Uploaded on May 10, 2008
1996 NBA Draft
EAST RUTHERFORD, N.J. (Jun 26, 1996 )
Philadelphia knew about five minutes before the rest of the country: the 76ers selected point guard Allen Iverson with the first overall pick in the NBA draft Wednesday night.
General manager Brad Greenberg, speaking before about 4,000 fans at the Spectrum, gave the news before NBA commissioner David Stern strode to the lectern at the Continental Airlines Arena to announce the pick.
"We tipped the fans early because we wanted to show them that we appreciate their support," Greenberg said. "We're in a new era here and we gave them something nobody ever did before."
In reality, the 76ers decided on Iverson on Saturday, after he made a second visit to Philadelphia to work out for the team.
Earlier last week, the 76ers had two jerseys made up: one for Iverson and one for Stephon Marbury, the other talented point guard in the draft. After the second workout, Greenberg knew the Marbury jersey would not be needed.
"He's a special athlete and a special competitor and he has leadership ability," Greenberg said of Iverson. "He made it an easy decision."
Iverson, who said he didn't know for sure about the pick until it was made, referred both to a new era for the 76ers, a team that has lost successively more games in each of their last six seasons, and to the franchise's storied past.
"Dr. J and (Charles) Barkley, all those great players played for Philadelphia and they had some times in Philadelphia," he said. "Now, it's time to bring it back. This is a new era, and we're starting off with a new organization. It's up to us. All eyes will be on us."
Iverson, who turned 21 June 7, decided to forgo his final two seasons at Georgetown to make himself eligible for the draft. A first-team All-American who was the Big East Conference's defensive player of the year for the past two years, he averaged 23 points a game during his career with the Hoyas.
Although many scouts felt Iverson was the most dynamic player in the draft, there are questions as to whether he can adapt to the role the 76ers want him to play in the NBA.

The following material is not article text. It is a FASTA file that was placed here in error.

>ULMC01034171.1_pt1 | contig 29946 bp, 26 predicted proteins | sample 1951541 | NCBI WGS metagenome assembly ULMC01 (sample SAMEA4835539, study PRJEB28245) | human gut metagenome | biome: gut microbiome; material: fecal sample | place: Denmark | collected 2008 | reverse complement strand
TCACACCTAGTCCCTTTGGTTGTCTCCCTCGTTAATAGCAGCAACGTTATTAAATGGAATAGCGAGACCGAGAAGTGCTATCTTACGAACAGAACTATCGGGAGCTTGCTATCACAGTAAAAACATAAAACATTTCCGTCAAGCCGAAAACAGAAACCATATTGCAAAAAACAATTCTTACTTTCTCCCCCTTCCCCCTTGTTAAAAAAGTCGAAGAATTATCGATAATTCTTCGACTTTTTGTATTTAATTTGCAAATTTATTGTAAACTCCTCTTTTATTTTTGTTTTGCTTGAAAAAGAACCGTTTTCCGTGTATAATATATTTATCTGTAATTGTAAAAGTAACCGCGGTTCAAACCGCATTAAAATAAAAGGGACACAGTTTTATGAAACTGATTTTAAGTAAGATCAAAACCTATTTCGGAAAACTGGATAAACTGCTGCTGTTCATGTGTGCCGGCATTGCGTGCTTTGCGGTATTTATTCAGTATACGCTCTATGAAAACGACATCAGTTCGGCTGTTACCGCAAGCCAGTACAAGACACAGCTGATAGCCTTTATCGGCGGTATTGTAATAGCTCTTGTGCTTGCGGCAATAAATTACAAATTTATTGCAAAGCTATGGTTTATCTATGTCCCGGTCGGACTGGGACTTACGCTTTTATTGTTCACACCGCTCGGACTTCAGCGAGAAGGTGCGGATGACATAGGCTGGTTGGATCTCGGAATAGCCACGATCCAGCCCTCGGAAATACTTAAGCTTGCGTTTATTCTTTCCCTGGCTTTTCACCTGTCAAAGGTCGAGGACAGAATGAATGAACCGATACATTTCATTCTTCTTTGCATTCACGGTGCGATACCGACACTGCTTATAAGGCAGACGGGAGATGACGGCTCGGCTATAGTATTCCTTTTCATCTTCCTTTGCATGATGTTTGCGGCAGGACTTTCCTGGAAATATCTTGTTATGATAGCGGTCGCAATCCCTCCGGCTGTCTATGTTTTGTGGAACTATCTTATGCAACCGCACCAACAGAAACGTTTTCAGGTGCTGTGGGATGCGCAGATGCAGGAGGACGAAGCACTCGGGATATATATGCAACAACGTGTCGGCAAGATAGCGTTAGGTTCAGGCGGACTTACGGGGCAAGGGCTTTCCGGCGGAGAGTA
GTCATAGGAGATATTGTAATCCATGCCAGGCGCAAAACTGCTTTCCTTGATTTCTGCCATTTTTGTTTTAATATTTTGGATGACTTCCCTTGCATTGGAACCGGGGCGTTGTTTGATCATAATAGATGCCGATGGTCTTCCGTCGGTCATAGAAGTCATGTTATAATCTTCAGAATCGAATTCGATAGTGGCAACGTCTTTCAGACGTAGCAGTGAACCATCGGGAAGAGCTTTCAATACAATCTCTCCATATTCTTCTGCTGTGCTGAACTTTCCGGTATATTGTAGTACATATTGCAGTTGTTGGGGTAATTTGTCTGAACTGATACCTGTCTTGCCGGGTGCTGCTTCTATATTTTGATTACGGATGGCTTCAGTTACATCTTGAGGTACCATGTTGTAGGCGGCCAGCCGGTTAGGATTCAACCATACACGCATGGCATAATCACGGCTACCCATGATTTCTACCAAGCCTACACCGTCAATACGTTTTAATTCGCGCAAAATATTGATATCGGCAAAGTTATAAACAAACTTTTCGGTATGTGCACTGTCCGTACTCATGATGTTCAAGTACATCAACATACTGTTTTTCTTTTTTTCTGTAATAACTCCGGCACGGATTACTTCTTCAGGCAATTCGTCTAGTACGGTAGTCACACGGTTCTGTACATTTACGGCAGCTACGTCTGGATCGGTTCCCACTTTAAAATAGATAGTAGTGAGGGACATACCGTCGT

Philadelphia envisions Iverson as a "pure" point guard who will distribute the ball to forward Derrick Coleman and shooting guard Jerry Stackhouse before looking for his own shot.
Iverson looked for his own shot first at Georgetown, but said he would have no trouble taking on a more selfless role.
"I'm not going to change my game any, but I don't have to look to score as much as I did," he said. "Now I have so many other great players on my team ... these guys are professionals and all of them are capable of scoring."
In some ways, he said, he looks forward to not having the pressure of being the primary scorer.
"It makes it easier, not having to score so much," he said. "I think that will make me more comfortable."
Iverson will also have to work with Coleman, the mercurial power forward who is one of the game's best -- when he wants to be. "I don't think I'll have to get Derrick Coleman to play. He wants to. I know he wants to."
Iverson has also had to answer questions about his off-the-court behavior. Specifically, he served five months in jail after being convicted for his role in a bowling alley brawl in Virginia. The sentence was eventually commuted.
76ers president Pat Croce said Iverson's past didn't figure into the decision.
"We've all had baggage in our past," he said. "This kid has gone through a battle all his life. The (basketball) court is easy for him, because of his lifestyle. He won't have any more pressure here than he's had in his life."
The 76ers listened to a number of trade offers for the first pick, but Croce said none was worth detailed consideration.
Vancouver was interested in trading their first pick, the third overall, for the first pick, but Croce said the 76ers didn't trust Toronto, which picked second.
"We were afraid (Toronto general manager Isiah) Thomas would steal our pick if we did something with Vancouver," he said. "We were afraid Isiah Thomas would do something sneaky."
Iverson isn't lacking for confidence. He said he didn't feel he has any weaknesses in his game, "but I know I have to work on every aspect of the game."
As for the future, Iverson is thinking big.
"When they talk about Michael Jordan and Magic Johnson, when my time is up, I want them to put my name there."
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